Seven things that could happen to LIC post its IPO

Here are seven things that could change post the LIC IPO.

February 14, 2020 12:59 IST | India Infoline News Service
The big news in the Union Budget 2020 was the decision to sell part stake in LIC. For over 60 years, LIC has enjoyed a formidable reputation as an insurer and also as an investor, especially in equities. But with 100% government ownership, little was known about the functioning of LIC, outside the ramparts of Yogakshema. That could change post the IPO, meaningfully if not substantially. Here are seven things that could change post the LIC IPO.

Will the sovereign guarantee on LIC policies continue?
Section 37 of the LIC Act stipulates that all policies issued by the LIC have an implicit guarantee of the government of India. However, the extent of the potential liability was not accounted for anywhere. In her post-budget explanations, Nirmala Sitharaman has clarified that the sovereign guarantee would continue but that raises a number of questions. For example, once LIC is listed it will have to adhere to the listing requirements pertaining to quarterly announcement of results and disclosure of contingent liabilities. Once privatized, the government will also expect to be partially compensated for its sovereign guarantee. These issues will have to be addressed.

Will LIC undertake a restructuring of its portfolio?
That is a billion dollar question. Over the years, LIC has built a legacy portfolio of stocks, both good and bad. However, with the Sensex traversing from 100 to 42,000 since 1979, LIC has seen its portfolio value grow exponentially without much effort. With private ownership, LIC may have to think more like a portfolio manager and be more businesslike with its portfolio. It would be interesting to see the impact on stocks where LIC decides to exit its holdings.

Will directed investments still be a part of LIC’s approach?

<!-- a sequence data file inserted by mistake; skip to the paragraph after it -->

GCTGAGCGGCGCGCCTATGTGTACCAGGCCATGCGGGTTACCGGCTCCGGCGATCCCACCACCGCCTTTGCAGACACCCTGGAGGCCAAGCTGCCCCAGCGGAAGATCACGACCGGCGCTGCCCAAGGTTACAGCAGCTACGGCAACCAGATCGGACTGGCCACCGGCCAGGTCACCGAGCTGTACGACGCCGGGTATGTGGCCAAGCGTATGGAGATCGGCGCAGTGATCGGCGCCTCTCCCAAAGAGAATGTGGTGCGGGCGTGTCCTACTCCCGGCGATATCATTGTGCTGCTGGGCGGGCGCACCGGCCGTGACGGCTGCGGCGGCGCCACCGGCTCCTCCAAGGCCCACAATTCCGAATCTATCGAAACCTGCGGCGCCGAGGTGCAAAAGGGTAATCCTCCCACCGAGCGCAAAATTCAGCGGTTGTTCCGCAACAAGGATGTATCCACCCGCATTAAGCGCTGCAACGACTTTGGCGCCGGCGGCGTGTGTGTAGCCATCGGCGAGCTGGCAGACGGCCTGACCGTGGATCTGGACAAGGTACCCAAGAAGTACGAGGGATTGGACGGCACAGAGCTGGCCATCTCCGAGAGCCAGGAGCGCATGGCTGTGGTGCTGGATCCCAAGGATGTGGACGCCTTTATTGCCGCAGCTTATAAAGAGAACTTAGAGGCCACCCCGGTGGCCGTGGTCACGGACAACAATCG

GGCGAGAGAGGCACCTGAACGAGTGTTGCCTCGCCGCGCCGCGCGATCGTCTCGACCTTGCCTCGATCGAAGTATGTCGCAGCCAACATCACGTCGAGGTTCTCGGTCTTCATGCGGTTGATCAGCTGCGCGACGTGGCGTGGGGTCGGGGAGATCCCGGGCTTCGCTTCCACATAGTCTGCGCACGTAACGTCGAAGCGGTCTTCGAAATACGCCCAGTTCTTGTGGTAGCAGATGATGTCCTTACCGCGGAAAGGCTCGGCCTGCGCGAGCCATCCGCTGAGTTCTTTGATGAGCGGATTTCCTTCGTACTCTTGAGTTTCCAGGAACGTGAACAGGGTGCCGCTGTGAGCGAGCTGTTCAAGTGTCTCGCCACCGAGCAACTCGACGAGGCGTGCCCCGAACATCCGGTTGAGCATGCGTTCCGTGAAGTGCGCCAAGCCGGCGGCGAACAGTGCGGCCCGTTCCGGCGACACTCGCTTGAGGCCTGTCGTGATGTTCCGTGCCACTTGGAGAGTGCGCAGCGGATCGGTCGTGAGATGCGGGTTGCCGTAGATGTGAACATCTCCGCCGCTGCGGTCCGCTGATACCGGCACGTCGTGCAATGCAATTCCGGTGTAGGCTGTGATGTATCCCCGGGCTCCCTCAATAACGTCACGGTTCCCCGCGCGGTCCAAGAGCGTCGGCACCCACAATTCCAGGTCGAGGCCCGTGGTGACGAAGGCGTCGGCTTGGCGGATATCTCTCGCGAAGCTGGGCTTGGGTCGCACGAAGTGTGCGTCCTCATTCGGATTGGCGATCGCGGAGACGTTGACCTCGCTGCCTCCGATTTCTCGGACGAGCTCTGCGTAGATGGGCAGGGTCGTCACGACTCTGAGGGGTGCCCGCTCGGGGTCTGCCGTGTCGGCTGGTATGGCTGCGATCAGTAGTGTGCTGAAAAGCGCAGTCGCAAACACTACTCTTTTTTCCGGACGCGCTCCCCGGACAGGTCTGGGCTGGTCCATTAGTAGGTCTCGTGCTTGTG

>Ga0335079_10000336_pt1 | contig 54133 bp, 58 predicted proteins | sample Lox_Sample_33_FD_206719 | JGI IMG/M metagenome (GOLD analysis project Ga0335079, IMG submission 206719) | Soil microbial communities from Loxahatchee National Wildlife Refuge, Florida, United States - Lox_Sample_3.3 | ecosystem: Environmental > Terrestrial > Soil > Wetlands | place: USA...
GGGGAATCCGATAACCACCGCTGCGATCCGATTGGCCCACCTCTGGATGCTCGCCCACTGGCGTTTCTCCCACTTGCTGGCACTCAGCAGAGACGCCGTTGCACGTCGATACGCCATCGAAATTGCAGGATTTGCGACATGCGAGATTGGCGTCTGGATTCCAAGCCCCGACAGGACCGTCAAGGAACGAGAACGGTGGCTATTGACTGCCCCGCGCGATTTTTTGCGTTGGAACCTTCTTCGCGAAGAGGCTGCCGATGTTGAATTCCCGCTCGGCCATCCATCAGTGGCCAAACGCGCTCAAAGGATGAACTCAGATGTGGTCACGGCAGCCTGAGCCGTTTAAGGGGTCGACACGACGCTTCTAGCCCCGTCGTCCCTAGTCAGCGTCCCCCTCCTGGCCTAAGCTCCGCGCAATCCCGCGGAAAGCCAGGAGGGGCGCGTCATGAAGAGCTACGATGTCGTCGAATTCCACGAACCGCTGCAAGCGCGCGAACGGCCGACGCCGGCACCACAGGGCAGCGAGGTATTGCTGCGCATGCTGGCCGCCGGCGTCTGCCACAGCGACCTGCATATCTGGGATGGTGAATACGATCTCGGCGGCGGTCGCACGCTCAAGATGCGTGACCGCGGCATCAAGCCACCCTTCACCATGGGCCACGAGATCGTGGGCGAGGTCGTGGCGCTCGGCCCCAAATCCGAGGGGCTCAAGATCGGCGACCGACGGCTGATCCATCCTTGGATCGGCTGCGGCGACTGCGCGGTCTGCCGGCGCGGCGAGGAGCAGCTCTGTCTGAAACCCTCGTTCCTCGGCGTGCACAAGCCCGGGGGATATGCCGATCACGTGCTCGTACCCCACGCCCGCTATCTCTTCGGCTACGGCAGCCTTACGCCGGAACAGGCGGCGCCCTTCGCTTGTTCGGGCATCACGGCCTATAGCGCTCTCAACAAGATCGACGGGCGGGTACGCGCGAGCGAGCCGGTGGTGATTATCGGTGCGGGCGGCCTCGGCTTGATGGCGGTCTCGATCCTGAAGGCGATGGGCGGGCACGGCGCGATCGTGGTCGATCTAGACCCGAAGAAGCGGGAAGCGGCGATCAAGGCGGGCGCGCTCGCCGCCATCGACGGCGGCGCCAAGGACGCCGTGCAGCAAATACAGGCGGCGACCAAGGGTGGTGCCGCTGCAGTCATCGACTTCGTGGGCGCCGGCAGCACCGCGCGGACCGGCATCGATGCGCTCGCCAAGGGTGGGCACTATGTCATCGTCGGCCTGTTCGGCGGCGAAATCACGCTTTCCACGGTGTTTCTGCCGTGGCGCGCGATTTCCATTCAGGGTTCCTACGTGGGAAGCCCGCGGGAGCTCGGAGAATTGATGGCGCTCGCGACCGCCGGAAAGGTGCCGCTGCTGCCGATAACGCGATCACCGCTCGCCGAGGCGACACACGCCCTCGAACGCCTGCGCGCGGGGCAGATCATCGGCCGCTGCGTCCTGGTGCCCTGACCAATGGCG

There is no gain saying that LIC has time and again stood up to support the government divestment program. For example, when 5% ONGC OFS in 2012 did not elicit response, LIC chipped in with 90% of the OFS in its books. Since then, LIC has been bailing out the government in many such issues. Will such directed investments continue, remains to be seen!

Greater transparency with independent directors on the board
Today, the directors on the board of LIC are essentially government nominees. With 10% stake sale (as planned by the government) and an exchange listing, there will have to be greater transparency, accountability including infusion of independent directors. LIC has largely been a closed organization and it remains to be seen how much of a difference the listing will make to transparency.

LIC will still be a formidable player in equities
That is unlikely to change in a hurry. In fiscal 2019, LIC invested close to Rs70,000cr into equities when FPIs were predominantly sellers in the aftermath of the IL&FS crisis. Even during 2019-20, LIC is expected to invest close to Rs75,000cr in Indian equities, slightly more than what all the FPIs will invest. To an extent, the practice of LIC supporting the market in the midst of selling has worked in its favour. Whether this approach will continue is uncertain, but LIC will continue to be a formidable counterweight to the clout of FPIs.

How much will LIC now distribute to shareholders?
Currently, LIC distributes 5% of its surplus to the government (100% shareholder) with the balance going to the policyholders. That is one reason LIC has been able to pay generous bonuses on its endowments over the years. But, all private sector players distribute 10% of the surplus to shareholders and if LIC continues to pay just 5% then it could impact valuations. It will be a tightrope walk for LIC between the interests of equity shareholders and policyholders of LIC. Any change in distribution to shareholders will entail amendment to Section 28 of the LIC Act.

Big question mark over bad loans
Recently, there were reports in the press that LIC had NPAs to the extent of 6.2%, which is extremely high by LIC’s historical standards. The LIC management has limited itself to stating that as a percentage of its overall asset base, the NPAs are well below 1%. But, that is not the way banks and other financiers look at NPAs. The percentage of NPAs is always linked to the quantum of loans given and not to the equity and G-Sec assets of the company. Listing of LIC will entail a lot more transparency on the NPA  front.

Transparency could be the big shift for LIC post listing and that really will depend on how much room the government is willing to yield.

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